I know we usually talk Disney and running and food around here – but we're also all friends and I think it's important to share the day-to-day things that really matter too. Because what this is really all about is my journey (and my family's journey) to connect with who we are and what fulfills us – and what just plain feels right each day. And to honor it and live it as fully as we can.
And so I'll share with you how my background led to the view that you see here.
My mom is Jewish. My father was Catholic. Or at least raised in a devout Catholic family. Judaism is a religion of matrilineal descent – which is a fancy way of saying that it is passed down from mother to child. That has always seemed like an odd rule to me, as religious beliefs are not genetic – but religious traditions are what they are and, in any event, in our family it was honored, as I was raised very much Jewish.
With a Christmas tree.
I have always been a Christmas-loving Jew. I love the songs and the smells and the lights and the joy of the season. I love the food. I love gingerbread houses and caroling and the thrill of waking up on Christmas morning.
In the early years after I got married and when my children were very young, we celebrated those things at my parents' (and paternal grandmother's) house. Our home did not have a tree. We just went to my parents' and grandmother's house on Christmas day and enjoyed it together with them as we had when I was little.
Then my father was diagnosed with acute myeloid leukemia (AML) and life as we knew it ended. I've talked about those horrible days elsewhere and this post isn't aimed at reliving it again. I bring it up again here because that's also when my parents stopped being in a position to host Christmas morning. Or more simply, it's when they stopped being in a position to celebrate anything, much less the holidays. And so, in the midst of everything horrible about that time, I got one good thing – I got to take over Christmas for my family.
I took it on with my whole heart. I decorated. I baked. I lit balsam and fir scented candles and bought presents and moved our Elf on the Shelf around the house with Pinterest-inspired fervor. I grasped at the joy of the season like a life preserver.
My father has since succumbed to leukemia. We lost him more than 4 years ago. We've moved from the mid-east to Florida. And now we are just…Jews with a Christmas tree.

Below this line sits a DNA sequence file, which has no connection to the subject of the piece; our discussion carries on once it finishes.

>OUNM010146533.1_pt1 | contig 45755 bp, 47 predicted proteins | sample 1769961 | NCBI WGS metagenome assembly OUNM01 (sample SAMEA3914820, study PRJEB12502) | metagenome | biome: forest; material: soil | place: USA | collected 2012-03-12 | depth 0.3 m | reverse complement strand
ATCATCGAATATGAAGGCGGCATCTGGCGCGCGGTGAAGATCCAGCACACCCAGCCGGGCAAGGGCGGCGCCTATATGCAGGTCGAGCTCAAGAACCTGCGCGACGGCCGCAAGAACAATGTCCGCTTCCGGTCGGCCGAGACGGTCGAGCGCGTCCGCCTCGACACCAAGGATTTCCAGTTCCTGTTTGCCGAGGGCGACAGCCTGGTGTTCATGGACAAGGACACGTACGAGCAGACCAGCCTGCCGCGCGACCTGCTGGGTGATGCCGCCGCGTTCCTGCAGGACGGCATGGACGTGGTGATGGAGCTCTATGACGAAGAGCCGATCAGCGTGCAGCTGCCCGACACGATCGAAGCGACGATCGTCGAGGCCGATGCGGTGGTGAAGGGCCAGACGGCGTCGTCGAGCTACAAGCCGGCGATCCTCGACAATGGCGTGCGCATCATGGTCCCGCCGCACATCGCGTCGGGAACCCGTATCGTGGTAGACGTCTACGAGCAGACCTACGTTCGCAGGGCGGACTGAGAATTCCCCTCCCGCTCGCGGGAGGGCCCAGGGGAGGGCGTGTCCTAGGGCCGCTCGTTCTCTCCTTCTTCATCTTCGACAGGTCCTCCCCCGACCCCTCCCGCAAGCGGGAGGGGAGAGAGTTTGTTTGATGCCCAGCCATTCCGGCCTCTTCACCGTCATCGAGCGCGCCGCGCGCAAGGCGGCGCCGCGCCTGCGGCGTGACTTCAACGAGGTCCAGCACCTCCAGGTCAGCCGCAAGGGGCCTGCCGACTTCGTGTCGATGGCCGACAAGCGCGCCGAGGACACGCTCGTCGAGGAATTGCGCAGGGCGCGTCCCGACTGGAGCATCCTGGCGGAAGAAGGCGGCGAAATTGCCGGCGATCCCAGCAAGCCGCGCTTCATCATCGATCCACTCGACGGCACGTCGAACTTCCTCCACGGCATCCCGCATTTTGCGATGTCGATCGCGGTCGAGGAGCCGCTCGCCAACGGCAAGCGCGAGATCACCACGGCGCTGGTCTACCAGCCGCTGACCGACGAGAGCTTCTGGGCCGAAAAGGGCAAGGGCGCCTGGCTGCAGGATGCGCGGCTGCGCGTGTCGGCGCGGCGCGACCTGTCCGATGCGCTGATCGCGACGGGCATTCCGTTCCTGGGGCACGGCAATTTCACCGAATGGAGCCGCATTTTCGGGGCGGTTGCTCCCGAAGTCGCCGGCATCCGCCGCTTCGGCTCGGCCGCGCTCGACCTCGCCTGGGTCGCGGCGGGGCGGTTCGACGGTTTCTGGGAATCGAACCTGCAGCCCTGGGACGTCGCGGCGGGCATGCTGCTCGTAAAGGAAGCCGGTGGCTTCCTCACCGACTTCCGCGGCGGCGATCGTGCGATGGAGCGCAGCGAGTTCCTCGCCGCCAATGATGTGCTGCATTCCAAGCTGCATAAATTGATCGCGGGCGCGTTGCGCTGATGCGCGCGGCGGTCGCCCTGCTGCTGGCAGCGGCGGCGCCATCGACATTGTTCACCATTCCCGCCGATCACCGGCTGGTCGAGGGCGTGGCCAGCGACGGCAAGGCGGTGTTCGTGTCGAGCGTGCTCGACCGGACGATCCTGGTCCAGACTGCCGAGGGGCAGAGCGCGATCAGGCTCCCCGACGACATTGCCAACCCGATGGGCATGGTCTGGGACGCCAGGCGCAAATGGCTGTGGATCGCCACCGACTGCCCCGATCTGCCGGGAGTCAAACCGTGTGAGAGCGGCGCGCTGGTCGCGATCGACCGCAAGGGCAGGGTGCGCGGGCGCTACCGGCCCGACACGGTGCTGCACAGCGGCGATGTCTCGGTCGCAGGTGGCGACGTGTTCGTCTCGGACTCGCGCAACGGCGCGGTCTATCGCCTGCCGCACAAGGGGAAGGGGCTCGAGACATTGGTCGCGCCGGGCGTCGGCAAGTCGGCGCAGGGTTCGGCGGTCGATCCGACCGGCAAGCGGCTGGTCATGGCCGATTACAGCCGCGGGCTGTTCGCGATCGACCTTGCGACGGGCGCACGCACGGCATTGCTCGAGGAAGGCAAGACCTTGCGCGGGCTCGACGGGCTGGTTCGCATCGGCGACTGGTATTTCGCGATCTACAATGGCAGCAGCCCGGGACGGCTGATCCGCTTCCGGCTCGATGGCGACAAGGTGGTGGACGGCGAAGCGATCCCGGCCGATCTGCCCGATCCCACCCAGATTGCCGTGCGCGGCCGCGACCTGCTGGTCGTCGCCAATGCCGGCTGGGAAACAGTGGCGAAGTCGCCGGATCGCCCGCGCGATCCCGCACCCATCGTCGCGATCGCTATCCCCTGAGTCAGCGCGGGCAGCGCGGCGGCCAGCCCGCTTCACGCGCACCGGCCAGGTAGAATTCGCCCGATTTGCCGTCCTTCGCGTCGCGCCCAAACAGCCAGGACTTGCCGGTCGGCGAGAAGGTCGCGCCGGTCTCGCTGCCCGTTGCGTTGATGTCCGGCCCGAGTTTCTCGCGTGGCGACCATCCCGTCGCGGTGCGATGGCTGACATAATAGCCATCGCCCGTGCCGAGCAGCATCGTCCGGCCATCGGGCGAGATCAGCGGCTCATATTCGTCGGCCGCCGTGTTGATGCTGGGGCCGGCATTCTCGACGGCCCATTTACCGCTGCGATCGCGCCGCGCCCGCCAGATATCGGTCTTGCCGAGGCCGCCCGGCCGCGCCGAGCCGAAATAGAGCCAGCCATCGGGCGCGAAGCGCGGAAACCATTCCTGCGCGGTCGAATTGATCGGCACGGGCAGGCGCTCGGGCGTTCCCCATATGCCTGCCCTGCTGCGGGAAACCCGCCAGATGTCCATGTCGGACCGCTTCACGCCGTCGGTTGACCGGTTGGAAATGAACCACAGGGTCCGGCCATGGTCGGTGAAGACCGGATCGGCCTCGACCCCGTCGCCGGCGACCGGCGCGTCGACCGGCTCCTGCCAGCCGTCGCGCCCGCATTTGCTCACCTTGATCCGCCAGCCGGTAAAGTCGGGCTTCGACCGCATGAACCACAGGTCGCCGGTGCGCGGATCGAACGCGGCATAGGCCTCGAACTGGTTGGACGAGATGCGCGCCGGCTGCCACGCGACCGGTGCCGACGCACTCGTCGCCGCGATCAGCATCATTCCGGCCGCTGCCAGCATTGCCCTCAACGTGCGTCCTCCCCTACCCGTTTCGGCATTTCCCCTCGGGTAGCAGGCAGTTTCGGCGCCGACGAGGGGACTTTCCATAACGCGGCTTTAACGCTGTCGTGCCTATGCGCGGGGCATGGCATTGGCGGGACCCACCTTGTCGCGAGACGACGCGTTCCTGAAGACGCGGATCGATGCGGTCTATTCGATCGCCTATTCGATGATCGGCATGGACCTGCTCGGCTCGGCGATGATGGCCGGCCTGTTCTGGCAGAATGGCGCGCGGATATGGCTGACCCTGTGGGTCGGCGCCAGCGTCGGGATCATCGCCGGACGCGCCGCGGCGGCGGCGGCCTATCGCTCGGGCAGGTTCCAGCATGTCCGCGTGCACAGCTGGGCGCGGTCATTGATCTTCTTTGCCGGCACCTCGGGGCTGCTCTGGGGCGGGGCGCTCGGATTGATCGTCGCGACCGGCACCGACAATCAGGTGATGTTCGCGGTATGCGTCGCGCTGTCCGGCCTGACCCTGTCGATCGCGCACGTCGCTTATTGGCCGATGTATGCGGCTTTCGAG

There are times when I look at the view that you see at the top of this post and think, “What am I doing?”
“Am I confusing my kids?”
“Am I dishonoring my Jewish heritage?”
But then I look at my children and what good hearts they have. And I don't care. Or, better put, I care about only them and the people that they are growing up to be. It is important to me that they have identity and heritage and tradition – but at the end of the day I care about how we label ourselves from a religious perspective about as much as I care about the labels of the clothing on our backs. My boys are good people. They believe in a higher power. But they are good people because it is right – not because they are afraid of (or motivated by) any consequence linked to a post-mortem reward system.
They are Jewish and they have a menorah and a Christmas tree and they have never asked why beyond my telling them a simplified version of what I've written here.
I don't know exactly why I've chosen to share all of this tonight. Maybe I was just turning it over in my own mind enough to write it down. Maybe I felt odd posting about the L'Chaim! Holiday Kitchen in the same breath as my own Christmas tree. Maybe I was having a human moment and was just afraid you'd judge me for that. And maybe you're all reading this thinking that it's absurd and self-indulgent because nobody really cares about religious labels anymore. But for whatever reason, I chose to share this – and I hope that some of you connect with it.
With love and the spirit of the season in all of its iterations,